BOX III
About PRTR

PRTR (Pollutant Release and Transfer Register) is a system to register, on the basis of reports by business operators, the amount of pollutants released into the environment or their quantity transferred as waste and to publish them. The PRTR is a necessary tool for environmental policy administration in the conducting environmental risk management of chemicals. It also prompts business operators producing or using chemicals to restrict the discharge of the chemicals and helps raise awareness of the problem. The United States, Canada, the United Kingdom and the Netherlands have already introduced legally-binding PRTRs. In 1996, the Organization for Economic Cooperation and Development (OECD) agreed on recommendations that member countries take steps to establish a PRTR system. The Environment Agency began pilot projects in some areas of Kanagawa and Aichi prefectures in June 1997 and published an interim report. The Agency intends to continue discussions on the introduction of a PRTR system after summarizing the final assessment of the pilot projects and reviewing comments from the public in August this year. The PRTR is indispensable in estimating accurate amounts of endocrine disrupting chemicals in the environment and in taking appropriate administrative steps against their changes.

(4) Strengthening of international networks

The Agency will positively support activities of the OECD and other international organizations, promote joint studies and research with other countries, hold international symposia, and provide developing countries with relevant information.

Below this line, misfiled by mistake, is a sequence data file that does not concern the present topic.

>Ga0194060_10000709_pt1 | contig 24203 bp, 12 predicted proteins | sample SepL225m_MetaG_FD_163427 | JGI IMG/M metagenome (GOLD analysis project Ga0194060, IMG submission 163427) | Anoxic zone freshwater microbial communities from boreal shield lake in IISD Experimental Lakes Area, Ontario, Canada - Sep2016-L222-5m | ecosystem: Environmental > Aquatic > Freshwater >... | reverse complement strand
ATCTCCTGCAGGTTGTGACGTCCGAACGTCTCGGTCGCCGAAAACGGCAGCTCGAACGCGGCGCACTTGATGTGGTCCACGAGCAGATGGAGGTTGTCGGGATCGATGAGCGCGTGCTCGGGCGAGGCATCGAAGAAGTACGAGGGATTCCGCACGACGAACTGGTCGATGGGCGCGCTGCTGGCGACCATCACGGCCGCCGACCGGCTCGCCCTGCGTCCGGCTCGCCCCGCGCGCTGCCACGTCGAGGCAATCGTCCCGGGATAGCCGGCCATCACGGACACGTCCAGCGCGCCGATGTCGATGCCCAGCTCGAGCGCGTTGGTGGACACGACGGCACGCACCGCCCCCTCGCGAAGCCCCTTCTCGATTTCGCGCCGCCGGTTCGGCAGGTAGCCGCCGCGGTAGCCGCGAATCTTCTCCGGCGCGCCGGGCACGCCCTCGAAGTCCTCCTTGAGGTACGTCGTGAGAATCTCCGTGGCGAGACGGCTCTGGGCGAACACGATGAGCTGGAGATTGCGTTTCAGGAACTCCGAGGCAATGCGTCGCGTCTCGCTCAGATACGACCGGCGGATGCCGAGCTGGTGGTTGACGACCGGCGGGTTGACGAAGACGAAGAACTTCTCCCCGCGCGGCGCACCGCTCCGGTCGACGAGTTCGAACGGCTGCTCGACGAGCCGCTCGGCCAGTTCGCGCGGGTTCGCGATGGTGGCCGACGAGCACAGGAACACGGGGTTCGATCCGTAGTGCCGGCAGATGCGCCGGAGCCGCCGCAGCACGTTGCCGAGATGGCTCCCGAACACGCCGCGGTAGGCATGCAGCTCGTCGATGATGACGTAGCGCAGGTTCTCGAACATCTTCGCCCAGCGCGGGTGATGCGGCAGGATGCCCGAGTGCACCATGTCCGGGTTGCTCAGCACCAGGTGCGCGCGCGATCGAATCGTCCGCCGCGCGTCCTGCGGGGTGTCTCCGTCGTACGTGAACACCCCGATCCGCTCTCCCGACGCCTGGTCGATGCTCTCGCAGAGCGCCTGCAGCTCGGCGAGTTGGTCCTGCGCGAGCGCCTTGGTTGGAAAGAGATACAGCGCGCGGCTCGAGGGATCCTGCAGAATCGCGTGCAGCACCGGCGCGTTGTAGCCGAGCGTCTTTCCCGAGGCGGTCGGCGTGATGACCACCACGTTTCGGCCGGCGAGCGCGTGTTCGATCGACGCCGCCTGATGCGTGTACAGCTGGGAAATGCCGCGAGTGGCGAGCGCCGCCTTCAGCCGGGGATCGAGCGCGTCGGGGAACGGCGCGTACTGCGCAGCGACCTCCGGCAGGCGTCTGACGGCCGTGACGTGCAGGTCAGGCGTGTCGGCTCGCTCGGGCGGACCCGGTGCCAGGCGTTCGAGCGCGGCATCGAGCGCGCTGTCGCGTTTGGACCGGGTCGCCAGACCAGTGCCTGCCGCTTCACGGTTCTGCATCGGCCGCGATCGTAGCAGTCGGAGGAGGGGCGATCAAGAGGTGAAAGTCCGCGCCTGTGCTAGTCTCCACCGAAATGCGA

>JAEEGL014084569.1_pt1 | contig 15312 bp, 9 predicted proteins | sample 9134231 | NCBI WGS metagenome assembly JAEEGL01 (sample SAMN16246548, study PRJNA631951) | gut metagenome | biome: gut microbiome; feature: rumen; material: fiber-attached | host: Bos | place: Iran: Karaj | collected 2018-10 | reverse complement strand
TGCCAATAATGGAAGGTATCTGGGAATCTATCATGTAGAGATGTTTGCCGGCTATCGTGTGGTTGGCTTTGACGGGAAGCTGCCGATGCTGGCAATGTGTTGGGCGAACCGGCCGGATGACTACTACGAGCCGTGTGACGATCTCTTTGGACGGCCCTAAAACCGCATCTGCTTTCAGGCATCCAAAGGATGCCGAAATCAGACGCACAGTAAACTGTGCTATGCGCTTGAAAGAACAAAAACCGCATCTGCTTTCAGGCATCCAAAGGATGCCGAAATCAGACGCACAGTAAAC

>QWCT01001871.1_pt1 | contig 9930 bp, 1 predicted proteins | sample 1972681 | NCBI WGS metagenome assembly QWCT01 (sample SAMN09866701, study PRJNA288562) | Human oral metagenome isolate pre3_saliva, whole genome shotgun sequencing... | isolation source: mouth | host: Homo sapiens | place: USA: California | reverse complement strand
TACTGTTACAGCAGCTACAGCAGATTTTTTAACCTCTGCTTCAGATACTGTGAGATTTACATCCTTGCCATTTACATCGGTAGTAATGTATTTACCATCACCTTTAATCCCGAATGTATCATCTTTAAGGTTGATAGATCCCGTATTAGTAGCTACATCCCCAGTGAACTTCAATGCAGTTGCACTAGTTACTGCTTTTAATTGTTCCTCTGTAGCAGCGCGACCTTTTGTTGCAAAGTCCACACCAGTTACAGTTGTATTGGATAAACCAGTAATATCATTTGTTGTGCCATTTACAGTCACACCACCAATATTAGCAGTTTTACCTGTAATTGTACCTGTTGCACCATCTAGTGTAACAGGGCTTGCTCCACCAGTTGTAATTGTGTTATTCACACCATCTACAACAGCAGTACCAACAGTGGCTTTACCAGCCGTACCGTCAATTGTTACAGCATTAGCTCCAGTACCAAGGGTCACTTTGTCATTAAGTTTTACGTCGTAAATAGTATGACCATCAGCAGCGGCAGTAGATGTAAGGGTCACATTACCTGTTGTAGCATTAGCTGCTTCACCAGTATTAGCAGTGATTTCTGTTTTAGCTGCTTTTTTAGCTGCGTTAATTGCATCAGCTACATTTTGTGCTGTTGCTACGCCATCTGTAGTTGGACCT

On the basis of the 1997 Declaration of Environmental Leaders on Children's Environmental Health, and with a test guideline now being prepared by the OECD, the Agency intends to promote investigations and research in cooperation with international organizations and other countries. It will promote joint investigations and studies and hold international symposia with countries tackling the problem to compare assessments of data and to deepen personnel interchanges. It will strive to provide developing countries with relevant information. The Agency will also strive for the adoption of the international agreement on persistent organic pollutants (POPs) and the convention on prior informed consent (PIC) for international trade in harmful chemicals and pesticides. It intends to contribute positively to global-scale monitoring activities.

The Environmental Agency's approach to the problem of endocrine disrupting chemicals outlined above is based on scientific knowledge and information currently available. As new knowledge is obtained, the Agency will review its approach on a continual basis to ensure that the most effective measures are implemented.